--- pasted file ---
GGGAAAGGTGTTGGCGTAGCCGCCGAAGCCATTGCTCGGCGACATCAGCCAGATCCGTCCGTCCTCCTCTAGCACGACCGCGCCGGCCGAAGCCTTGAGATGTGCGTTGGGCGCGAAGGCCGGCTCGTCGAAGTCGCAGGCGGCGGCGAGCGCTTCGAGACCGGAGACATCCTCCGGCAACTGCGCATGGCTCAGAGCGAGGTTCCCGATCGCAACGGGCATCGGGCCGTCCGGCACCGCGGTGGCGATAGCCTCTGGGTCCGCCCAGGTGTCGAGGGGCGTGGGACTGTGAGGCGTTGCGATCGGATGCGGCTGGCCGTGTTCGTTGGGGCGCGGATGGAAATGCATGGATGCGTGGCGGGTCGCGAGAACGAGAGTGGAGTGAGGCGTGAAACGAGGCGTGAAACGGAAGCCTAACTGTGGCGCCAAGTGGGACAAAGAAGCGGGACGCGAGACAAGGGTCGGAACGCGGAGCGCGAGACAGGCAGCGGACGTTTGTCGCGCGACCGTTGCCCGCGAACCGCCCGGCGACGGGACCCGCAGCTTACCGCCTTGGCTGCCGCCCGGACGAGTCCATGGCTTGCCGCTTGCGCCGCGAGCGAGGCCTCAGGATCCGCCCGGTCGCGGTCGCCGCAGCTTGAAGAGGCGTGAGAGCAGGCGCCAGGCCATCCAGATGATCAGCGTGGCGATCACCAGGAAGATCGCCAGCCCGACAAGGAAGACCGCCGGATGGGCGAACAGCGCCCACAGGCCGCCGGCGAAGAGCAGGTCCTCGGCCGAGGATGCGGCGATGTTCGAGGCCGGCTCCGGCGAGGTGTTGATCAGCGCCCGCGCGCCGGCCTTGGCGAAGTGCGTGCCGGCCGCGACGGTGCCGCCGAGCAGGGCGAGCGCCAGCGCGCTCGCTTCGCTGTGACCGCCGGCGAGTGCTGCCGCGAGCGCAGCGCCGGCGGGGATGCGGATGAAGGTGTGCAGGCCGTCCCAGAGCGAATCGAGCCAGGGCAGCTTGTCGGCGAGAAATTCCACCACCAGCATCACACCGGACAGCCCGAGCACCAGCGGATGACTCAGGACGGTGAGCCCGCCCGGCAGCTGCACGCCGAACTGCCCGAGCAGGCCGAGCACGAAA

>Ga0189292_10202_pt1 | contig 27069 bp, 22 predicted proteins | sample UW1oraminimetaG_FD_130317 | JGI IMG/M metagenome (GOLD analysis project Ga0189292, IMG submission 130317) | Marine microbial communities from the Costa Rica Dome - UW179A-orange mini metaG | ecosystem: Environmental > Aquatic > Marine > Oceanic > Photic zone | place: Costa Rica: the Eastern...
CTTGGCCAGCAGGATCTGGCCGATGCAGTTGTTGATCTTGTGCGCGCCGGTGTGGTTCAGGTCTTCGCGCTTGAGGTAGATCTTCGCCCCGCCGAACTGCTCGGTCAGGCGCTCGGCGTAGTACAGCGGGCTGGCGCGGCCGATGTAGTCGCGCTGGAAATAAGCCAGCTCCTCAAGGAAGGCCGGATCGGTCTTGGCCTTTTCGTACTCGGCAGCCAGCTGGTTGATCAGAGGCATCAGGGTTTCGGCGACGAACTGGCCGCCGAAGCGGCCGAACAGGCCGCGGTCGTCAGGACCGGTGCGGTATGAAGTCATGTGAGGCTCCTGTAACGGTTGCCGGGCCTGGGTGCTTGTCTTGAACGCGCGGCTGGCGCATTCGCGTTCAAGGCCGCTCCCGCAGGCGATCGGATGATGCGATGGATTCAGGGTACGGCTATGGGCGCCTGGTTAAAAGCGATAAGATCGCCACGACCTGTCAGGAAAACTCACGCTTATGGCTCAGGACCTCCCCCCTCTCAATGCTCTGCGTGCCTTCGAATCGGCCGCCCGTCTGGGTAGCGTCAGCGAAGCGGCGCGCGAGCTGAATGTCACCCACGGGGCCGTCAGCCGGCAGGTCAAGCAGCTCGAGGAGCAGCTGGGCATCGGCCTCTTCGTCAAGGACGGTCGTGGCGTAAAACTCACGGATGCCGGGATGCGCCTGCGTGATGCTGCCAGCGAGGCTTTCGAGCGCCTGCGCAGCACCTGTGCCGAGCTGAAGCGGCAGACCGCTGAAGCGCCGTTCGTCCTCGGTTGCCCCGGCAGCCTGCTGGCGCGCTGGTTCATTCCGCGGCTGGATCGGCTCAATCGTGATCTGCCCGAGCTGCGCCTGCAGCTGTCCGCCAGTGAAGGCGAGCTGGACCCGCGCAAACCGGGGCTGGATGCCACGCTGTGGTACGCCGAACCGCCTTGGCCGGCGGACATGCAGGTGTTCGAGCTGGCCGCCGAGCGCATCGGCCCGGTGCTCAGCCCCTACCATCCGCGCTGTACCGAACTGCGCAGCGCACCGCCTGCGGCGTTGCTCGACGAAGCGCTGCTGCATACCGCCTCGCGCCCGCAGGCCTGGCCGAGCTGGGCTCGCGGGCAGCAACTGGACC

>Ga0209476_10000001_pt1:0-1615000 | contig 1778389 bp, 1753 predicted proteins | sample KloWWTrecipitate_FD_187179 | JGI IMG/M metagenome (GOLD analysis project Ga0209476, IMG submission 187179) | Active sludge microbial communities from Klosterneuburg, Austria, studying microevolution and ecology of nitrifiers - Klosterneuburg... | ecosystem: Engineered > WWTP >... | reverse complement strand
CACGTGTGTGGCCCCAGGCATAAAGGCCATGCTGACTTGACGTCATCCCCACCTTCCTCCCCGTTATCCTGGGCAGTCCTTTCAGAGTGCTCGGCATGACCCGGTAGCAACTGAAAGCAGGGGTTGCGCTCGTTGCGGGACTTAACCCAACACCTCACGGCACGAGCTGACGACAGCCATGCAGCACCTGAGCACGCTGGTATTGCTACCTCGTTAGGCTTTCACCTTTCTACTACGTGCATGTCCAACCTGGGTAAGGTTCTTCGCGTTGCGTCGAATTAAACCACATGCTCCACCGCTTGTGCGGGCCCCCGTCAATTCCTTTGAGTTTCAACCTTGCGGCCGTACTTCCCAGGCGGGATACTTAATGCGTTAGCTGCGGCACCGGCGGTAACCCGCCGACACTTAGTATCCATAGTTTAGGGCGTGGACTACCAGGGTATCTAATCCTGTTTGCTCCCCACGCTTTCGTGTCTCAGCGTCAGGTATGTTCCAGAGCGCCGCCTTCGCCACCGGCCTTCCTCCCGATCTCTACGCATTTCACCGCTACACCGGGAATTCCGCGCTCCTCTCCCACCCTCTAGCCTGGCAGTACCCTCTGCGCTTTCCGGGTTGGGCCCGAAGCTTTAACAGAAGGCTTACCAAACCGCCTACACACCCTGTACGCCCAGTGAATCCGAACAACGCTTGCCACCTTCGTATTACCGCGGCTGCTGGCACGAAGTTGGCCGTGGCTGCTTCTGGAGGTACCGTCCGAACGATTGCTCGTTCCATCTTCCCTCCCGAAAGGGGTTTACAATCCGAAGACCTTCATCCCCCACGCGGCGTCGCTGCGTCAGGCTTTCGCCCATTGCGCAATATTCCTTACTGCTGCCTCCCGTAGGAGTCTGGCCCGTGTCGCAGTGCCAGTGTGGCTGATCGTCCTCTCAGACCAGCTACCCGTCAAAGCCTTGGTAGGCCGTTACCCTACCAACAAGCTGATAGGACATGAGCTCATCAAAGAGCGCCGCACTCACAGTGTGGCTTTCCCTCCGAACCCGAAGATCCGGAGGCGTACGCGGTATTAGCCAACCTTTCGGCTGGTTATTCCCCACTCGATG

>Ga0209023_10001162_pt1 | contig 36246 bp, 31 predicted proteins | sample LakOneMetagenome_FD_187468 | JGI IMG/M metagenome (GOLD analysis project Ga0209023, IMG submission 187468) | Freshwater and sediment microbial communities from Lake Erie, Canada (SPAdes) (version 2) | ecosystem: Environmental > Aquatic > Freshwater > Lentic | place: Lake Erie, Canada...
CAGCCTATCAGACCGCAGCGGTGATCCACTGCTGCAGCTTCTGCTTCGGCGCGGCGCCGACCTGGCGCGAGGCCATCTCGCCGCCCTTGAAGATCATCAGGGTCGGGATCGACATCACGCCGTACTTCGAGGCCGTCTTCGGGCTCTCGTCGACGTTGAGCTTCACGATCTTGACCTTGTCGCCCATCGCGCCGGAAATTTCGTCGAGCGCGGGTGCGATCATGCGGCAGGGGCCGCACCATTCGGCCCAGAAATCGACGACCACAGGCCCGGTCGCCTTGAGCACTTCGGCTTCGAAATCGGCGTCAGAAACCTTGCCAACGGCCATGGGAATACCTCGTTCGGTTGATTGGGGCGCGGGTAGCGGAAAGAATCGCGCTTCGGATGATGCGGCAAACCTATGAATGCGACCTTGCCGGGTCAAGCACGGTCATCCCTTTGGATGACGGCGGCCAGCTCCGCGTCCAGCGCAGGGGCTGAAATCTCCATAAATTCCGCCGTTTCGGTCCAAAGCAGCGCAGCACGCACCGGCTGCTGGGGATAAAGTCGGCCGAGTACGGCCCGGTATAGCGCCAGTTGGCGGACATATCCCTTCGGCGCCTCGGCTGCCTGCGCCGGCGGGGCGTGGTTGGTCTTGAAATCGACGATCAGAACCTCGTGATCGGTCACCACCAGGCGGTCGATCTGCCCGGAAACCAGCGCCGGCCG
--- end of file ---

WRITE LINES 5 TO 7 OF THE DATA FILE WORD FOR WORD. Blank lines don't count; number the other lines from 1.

CACGTGTGTGGCCCCAGGCATAAAGGCCATGCTGACTTGACGTCATCCCCACCTTCCTCCCCGTTATCCTGGGCAGTCCTTTCAGAGTGCTCGGCATGACCCGGTAGCAACTGAAAGCAGGGGTTGCGCTCGTTGCGGGACTTAACCCAACACCTCACGGCACGAGCTGACGACAGCCATGCAGCACCTGAGCACGCTGGTATTGCTACCTCGTTAGGCTTTCACCTTTCTACTACGTGCATGTCCAACCTGGGTAAGGTTCTTCGCGTTGCGTCGAATTAAACCACATGCTCCACCGCTTGTGCGGGCCCCCGTCAATTCCTTTGAGTTTCAACCTTGCGGCCGTACTTCCCAGGCGGGATACTTAATGCGTTAGCTGCGGCACCGGCGGTAACCCGCCGACACTTAGTATCCATAGTTTAGGGCGTGGACTACCAGGGTATCTAATCCTGTTTGCTCCCCACGCTTTCGTGTCTCAGCGTCAGGTATGTTCCAGAGCGCCGCCTTCGCCACCGGCCTTCCTCCCGATCTCTACGCATTTCACCGCTACACCGGGAATTCCGCGCTCCTCTCCCACCCTCTAGCCTGGCAGTACCCTCTGCGCTTTCCGGGTTGGGCCCGAAGCTTTAACAGAAGGCTTACCAAACCGCCTACACACCCTGTACGCCCAGTGAATCCGAACAACGCTTGCCACCTTCGTATTACCGCGGCTGCTGGCACGAAGTTGGCCGTGGCTGCTTCTGGAGGTACCGTCCGAACGATTGCTCGTTCCATCTTCCCTCCCGAAAGGGGTTTACAATCCGAAGACCTTCATCCCCCACGCGGCGTCGCTGCGTCAGGCTTTCGCCCATTGCGCAATATTCCTTACTGCTGCCTCCCGTAGGAGTCTGGCCCGTGTCGCAGTGCCAGTGTGGCTGATCGTCCTCTCAGACCAGCTACCCGTCAAAGCCTTGGTAGGCCGTTACCCTACCAACAAGCTGATAGGACATGAGCTCATCAAAGAGCGCCGCACTCACAGTGTGGCTTTCCCTCCGAACCCGAAGATCCGGAGGCGTACGCGGTATTAGCCAACCTTTCGGCTGGTTATTCCCCACTCGATG

>Ga0209023_10001162_pt1 | contig 36246 bp, 31 predicted proteins | sample LakOneMetagenome_FD_187468 | JGI IMG/M metagenome (GOLD analysis project Ga0209023, IMG submission 187468) | Freshwater and sediment microbial communities from Lake Erie, Canada (SPAdes) (version 2) | ecosystem: Environmental > Aquatic > Freshwater > Lentic | place: Lake Erie, Canada...
CAGCCTATCAGACCGCAGCGGTGATCCACTGCTGCAGCTTCTGCTTCGGCGCGGCGCCGACCTGGCGCGAGGCCATCTCGCCGCCCTTGAAGATCATCAGGGTCGGGATCGACATCACGCCGTACTTCGAGGCCGTCTTCGGGCTCTCGTCGACGTTGAGCTTCACGATCTTGACCTTGTCGCCCATCGCGCCGGAAATTTCGTCGAGCGCGGGTGCGATCATGCGGCAGGGGCCGCACCATTCGGCCCAGAAATCGACGACCACAGGCCCGGTCGCCTTGAGCACTTCGGCTTCGAAATCGGCGTCAGAAACCTTGCCAACGGCCATGGGAATACCTCGTTCGGTTGATTGGGGCGCGGGTAGCGGAAAGAATCGCGCTTCGGATGATGCGGCAAACCTATGAATGCGACCTTGCCGGGTCAAGCACGGTCATCCCTTTGGATGACGGCGGCCAGCTCCGCGTCCAGCGCAGGGGCTGAAATCTCCATAAATTCCGCCGTTTCGGTCCAAAGCAGCGCAGCACGCACCGGCTGCTGGGGATAAAGTCGGCCGAGTACGGCCCGGTATAGCGCCAGTTGGCGGACATATCCCTTCGGCGCCTCGGCTGCCTGCGCCGGCGGGGCGTGGTTGGTCTTGAAATCGACGATCAGAACCTCGTGATCGGTCACCACCAGGCGGTCGATCTGCCCGGAAACCAGCGCCGGCCG